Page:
> There are many commercial solutions for home-automation systems that are > based on a two wires bus both for bidirectional data and for powering > the modules. The number of connected modules could be high, 100 or more. > > What is the technology of those kind of buses? Are they simple > half-duplex RS485? In this case, how the power can be distributed on the > same wires of data? Is the protocol master/slave? In this case, the time > to poll all the modules could be some seconds and the reaction of user > commands is very bad. > > Or are there other solutions?
Another simple solution, IMHO for very specific situations: http://electronicdesign.com/communications/simple-circuit-communicates-over-low-voltage-power-lines
Il 20/04/2016 09:48, pozz ha scritto:
> Il 19/04/2016 11:05, raimond.dragomir@gmail.com ha scritto: > > [...] >> ST7540 >> ST7538 >> ST7570 >> ST7580 >> ST7590 > > Those chips are for powerline (mains AC). Could they be used with DC low > voltage (12-24V) too?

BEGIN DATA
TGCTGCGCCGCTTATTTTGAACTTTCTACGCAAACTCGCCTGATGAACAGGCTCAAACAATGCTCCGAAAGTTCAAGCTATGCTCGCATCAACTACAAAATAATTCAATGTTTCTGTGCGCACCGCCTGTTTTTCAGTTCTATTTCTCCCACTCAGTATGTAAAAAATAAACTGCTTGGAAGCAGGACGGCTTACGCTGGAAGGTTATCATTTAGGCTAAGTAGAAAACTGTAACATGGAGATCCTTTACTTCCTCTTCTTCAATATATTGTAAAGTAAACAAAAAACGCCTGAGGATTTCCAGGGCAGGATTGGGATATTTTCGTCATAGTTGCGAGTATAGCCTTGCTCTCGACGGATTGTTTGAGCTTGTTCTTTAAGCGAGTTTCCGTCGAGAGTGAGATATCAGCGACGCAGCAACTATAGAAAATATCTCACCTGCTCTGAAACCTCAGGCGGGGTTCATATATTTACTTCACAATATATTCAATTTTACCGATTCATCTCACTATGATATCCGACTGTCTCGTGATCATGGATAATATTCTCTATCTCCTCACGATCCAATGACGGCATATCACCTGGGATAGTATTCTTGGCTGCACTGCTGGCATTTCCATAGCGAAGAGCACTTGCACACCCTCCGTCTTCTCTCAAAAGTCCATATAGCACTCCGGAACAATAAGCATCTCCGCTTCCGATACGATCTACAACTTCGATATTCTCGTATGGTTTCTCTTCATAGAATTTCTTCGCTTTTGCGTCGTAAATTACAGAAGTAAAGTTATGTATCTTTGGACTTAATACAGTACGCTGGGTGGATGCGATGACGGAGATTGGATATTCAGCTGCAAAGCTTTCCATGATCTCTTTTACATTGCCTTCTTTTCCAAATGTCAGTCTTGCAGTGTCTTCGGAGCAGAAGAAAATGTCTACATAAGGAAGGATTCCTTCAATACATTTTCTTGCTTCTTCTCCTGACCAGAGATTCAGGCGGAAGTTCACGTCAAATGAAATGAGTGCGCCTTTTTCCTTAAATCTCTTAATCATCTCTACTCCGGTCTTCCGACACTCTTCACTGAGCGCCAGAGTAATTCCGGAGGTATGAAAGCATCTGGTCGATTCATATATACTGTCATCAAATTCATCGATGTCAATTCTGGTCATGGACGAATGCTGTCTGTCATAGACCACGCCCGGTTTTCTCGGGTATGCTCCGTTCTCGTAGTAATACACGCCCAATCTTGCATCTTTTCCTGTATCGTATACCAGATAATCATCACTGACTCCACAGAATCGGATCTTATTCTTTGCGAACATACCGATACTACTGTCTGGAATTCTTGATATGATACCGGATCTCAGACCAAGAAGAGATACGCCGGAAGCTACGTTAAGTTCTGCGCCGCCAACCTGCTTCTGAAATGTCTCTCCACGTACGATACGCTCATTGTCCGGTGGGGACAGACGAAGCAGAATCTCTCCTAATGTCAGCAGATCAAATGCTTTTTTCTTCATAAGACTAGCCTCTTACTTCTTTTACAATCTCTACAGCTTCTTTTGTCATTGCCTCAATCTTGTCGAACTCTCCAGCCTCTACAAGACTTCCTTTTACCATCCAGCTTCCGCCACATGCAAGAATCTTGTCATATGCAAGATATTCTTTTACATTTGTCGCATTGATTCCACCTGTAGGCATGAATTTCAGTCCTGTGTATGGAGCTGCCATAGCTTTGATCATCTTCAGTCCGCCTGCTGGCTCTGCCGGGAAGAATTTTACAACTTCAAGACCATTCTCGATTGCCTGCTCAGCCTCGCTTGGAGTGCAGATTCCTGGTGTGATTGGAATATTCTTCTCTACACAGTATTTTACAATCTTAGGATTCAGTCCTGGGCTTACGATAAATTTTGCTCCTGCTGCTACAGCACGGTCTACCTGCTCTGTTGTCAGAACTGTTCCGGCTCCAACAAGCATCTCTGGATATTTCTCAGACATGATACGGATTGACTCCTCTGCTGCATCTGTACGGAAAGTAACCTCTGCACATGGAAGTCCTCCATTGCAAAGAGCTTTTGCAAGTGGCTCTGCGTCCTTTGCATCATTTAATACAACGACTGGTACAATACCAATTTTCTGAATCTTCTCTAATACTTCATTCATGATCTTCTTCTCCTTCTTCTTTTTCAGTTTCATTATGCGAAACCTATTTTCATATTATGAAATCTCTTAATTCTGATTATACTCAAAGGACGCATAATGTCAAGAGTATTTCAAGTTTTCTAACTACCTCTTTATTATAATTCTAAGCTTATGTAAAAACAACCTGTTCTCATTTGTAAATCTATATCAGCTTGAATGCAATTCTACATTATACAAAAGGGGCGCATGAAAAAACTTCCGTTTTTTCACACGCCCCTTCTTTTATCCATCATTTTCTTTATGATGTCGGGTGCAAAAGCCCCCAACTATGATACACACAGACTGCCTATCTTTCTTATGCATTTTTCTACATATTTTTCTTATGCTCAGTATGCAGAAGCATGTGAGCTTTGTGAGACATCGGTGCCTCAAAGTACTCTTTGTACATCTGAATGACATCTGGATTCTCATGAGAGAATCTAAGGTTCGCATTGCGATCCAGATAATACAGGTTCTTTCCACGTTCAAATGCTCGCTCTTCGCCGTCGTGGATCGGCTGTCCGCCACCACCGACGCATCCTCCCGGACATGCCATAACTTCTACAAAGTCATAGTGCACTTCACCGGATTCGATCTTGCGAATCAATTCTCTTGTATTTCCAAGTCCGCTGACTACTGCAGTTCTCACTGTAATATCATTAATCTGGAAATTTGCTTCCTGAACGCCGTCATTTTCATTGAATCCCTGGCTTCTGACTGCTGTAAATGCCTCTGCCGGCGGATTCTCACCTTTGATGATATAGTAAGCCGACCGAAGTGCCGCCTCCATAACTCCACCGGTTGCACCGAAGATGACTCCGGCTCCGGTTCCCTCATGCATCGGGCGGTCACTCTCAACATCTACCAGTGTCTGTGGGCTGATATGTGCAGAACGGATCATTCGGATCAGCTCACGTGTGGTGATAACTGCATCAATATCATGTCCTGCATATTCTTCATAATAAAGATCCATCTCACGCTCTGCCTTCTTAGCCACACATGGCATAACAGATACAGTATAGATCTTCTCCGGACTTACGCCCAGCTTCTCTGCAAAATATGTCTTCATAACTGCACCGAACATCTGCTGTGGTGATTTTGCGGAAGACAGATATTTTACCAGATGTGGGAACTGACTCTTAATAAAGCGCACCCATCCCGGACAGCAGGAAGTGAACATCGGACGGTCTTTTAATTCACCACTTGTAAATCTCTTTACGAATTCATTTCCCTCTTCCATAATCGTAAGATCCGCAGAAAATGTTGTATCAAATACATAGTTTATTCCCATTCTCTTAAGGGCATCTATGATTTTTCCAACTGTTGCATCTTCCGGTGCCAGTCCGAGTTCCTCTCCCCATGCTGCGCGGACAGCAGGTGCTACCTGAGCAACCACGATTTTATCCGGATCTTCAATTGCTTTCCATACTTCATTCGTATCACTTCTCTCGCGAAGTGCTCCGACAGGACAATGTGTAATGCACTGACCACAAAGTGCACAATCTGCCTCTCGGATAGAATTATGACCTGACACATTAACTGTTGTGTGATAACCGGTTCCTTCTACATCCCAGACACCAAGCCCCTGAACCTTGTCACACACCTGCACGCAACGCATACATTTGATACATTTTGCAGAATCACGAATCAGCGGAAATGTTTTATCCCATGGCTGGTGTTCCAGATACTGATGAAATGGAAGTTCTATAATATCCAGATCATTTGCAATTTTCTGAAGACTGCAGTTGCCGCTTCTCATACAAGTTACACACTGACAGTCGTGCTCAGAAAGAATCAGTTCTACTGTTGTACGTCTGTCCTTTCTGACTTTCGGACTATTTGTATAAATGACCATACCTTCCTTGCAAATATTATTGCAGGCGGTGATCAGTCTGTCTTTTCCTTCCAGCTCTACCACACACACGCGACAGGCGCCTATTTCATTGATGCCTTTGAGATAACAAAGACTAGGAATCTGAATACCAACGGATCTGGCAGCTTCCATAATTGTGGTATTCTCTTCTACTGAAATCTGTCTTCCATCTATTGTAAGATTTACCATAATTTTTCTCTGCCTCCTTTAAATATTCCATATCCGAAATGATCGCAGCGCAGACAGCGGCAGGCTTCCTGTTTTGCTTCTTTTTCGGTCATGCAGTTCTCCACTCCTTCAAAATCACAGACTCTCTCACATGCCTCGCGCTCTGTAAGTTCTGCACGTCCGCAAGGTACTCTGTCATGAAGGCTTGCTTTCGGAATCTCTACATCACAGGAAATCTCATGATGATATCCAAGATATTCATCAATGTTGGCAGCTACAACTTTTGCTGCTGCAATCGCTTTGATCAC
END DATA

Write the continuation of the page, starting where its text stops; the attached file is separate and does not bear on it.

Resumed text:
There is an application note from ST that shows how to use their PLC modem in DC powered bus applications. http://www2.st.com/content/ccc/resource/technical/document/design_note/e5/92/04/77/ad/f4/4e/ed/DM00061910.pdf/files/DM00061910.pdf/jcr:content/translations/en.DM00061910.pdf Other manufacturers make PLC modems that should work in DC bus. For example ON Semiconductor (NCN49599), NXP (TDA5051A, up to 1200bps), Cypress (CY8CPLC10), TI (www.ti.com/tool/24vdcplcevm). There is an israelian company that sells a proprietary solutions: http://yamar.com Did someone use one of those solution? Any suggestions for a low-cost consumer applications? What I need is to have a DC powered (10-30Vdc) half-duplex multi-master proprietary bus with a low bit-rate (at least 9600bps). The number of nodes will be 50-100 at maximum.